Islam in Malaysia: The Damocles’ sword

Date01 June 2011
Published date01 June 2011
Subject MatterArticle
Islam in Malaysia: The Damocles' sword
Somdatta Banerjee*
"We are a very moderate Islamic country," said Mr. Abdullah Badawi, the
former Malaysian Prime Minister. He was not entirely wrong either. The
government, which includes many non-Muslims, tends to concentrate more
on the economy than on matters of morality. In Malaysia, Muslims are in
the majority, and Islam is the
religion but large Buddhist, Christian
and Hindu minorities are free to practice their faith. Yet religion remains a
delicate subject in Malaysia. Sixty percent of the population in Malaysia is
Muslim. Islam inevitably plays a pre-eminent role both in the political and
public life of the state. Islam has been used to service an ethnic agenda- a
hegemonic program- designed to reinforce Malay occupation at the heart
of Malaysia's nation-building project and to relegate non-Malays and non-
Muslims to subordinate, peripheral partners in their assimilation into the
Malaysian nation(Barr and Govindasamy: 2010:294-295) Islam has an
impact on Malaysian politics as is evident from the fact that Islamic
symbols and concepts permeate various aspects of political life, from its
historical and structural foundations, to its continuing political discourses
and practices. The political Islam in Malaysia is primarily "state-
sponsored", mainly by the ruling party, the United Malay National
Organization (UMNO)- which has championed Islamist causes for their
survival and garnered the support of the majority Malays against their
primary opposition- Parti Islam Se-Malaysia (PAS).1 The ascendance of
this political Islam has sharpened racial and religious fault lines in multi-
racial and multi-religious milieu and has helped spawn deviationist
teachings in Malaysia, leading to incidents of alleged Islamist terrorism
within the country.
* Senior Research Fellow, Departnment of International Relations, Jadavpur University.
1. PAS, is an Islamist political party in Malaysia and is currently headed by Dato' Seri
Abdul Hadi Awang. PAS positions itself as a political party that aims to establish
Malaysia as a country based on Islamic legal theory derived from the primary sources
of Islam, the Quran, Sunnah and Hadiths.
Islam in Malaysia: The Damocles' sword 83
Islam in the Pre-independence Period
The arrival of Islam in Malaysia is conjectural. Some argue that Islam had
been brought'to the port city of Malacca on the west coast of the Malay
Peninsula due to the trading activities. Simplicity of the message of the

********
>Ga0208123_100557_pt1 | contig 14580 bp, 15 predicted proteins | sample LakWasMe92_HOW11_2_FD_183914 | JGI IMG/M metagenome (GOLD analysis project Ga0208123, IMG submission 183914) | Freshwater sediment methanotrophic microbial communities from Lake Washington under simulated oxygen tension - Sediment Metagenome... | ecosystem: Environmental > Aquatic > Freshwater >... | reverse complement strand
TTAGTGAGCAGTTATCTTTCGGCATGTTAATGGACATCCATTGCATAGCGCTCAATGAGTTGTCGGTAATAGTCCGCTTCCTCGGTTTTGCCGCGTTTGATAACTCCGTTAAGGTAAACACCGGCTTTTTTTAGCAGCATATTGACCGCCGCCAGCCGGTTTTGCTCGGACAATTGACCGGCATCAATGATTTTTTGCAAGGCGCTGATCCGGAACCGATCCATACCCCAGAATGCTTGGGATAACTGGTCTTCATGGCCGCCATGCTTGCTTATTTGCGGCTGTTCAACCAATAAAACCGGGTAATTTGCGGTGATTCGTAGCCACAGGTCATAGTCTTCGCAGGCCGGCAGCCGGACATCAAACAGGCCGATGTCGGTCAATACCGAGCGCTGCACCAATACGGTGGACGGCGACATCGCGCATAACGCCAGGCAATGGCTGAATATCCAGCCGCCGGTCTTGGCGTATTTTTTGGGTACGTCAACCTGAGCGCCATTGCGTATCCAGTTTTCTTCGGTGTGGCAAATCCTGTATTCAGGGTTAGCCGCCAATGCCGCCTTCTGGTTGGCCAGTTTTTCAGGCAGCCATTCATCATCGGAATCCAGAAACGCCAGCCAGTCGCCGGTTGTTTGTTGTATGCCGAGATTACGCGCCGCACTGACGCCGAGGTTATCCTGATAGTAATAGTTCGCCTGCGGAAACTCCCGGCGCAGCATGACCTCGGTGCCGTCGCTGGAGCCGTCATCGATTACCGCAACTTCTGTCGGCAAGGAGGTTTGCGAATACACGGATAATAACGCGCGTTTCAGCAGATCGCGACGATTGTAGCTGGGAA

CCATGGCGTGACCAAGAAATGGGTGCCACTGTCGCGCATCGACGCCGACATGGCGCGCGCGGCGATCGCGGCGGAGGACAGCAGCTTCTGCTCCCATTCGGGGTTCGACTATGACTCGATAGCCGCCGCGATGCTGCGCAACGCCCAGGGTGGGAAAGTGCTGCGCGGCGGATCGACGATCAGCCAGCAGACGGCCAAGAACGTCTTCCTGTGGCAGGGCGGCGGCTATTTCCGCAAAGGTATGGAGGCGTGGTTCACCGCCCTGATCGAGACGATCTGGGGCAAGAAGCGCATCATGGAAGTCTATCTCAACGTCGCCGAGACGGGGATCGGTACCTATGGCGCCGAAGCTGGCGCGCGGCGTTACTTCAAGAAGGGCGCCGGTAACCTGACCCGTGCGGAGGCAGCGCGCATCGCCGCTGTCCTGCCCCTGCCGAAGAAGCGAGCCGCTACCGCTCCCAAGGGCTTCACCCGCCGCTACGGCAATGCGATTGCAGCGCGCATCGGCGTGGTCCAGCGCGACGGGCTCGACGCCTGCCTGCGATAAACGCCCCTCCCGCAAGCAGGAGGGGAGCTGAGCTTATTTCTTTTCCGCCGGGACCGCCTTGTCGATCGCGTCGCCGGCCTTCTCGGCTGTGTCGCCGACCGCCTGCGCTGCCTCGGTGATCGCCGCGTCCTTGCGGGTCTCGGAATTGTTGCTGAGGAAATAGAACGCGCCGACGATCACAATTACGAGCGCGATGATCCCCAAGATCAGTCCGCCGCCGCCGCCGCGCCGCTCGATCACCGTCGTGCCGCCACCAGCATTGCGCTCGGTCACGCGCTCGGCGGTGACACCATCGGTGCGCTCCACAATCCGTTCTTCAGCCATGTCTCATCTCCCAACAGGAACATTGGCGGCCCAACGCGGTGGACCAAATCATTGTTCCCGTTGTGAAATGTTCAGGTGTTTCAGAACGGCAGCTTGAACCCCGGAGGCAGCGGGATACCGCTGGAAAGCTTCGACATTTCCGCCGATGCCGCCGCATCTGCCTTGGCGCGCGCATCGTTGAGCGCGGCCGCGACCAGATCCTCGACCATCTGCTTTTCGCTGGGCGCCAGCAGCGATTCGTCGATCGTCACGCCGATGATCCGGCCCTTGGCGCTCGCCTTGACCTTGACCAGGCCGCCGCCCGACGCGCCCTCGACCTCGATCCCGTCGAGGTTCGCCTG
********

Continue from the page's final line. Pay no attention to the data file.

faith, the role of the Muslim Sufis and the conversions of the Malay sultans
had helped to spread the religion. The most significant period for the
spread of Islam in the Malay Peninsula was during the 12th and 13th
centuries when the message of Islam penetrated the Malay royal courts
(Hassan: 2007:287-317) leading to the conversion of Malay rulers, and
subsequently their subjects, in time converting the entire Malay race. The
spread of Islam in Malaysia had two specific characteristics. First, it was
disseminated primarily through the peaceful dakwah2 movements and not
through the military aggressions and secondly, Malay rulers' promotion and
espousal of the faith marked the beginning of the entrenchment of Islam in
the political life of Malaysia. The rulers incorporated Islam in governing
their kingdoms and integrated Islamic laws with the local customs into the
laws of their kingdoms, a move that helped them to draw the allegiance of
the locals. This expedited the integration of Islam into Malay identity.
Islam was an important tool for legitimizing the earliest form of political
authority in the Malay society and became a prerequisite for political and
social participation. The capacity of the religion to both support and
challenge the traditional political authorities shaped the political
development in Malaysia not only in the past but even in the present days.
The Malay Peninsula had witnessed four foreign powers trying to gain
control over the region- the Portuguese, the Dutch, the British and the
Japanese. When the anti-Muslim Portuguese conquered Malacca in 1511,
the Sultanate was forced to move to Johore on the southern tip of the Malay
Peninsula. The Dutch later ousted the Portuguese from Malacca in 1641.
(Milne andMauzy: 1986:11). With the Anglo-Dutch treaty of 1824, Malay
came under British control. Further, in 1874, the British signed the
Pangkor Treaty with the Muslim Sultan of Perak which brought nine of the
Malay states mainly on the western and southern part of the peninsula
under British control and permitted the presence of a British 'resident' in
the royal court who would advise on all matters except Islam and Malay
2. Dakwah is an activity that is calling, asking and calling people to believe and obey
Allah wa ta'ala Subhaanahu accordance with aqidah line, shariah and morals of Islam.
The main purpose of preaching is to bring happiness and prosperity of life in the
world and the Hereafter that by God.

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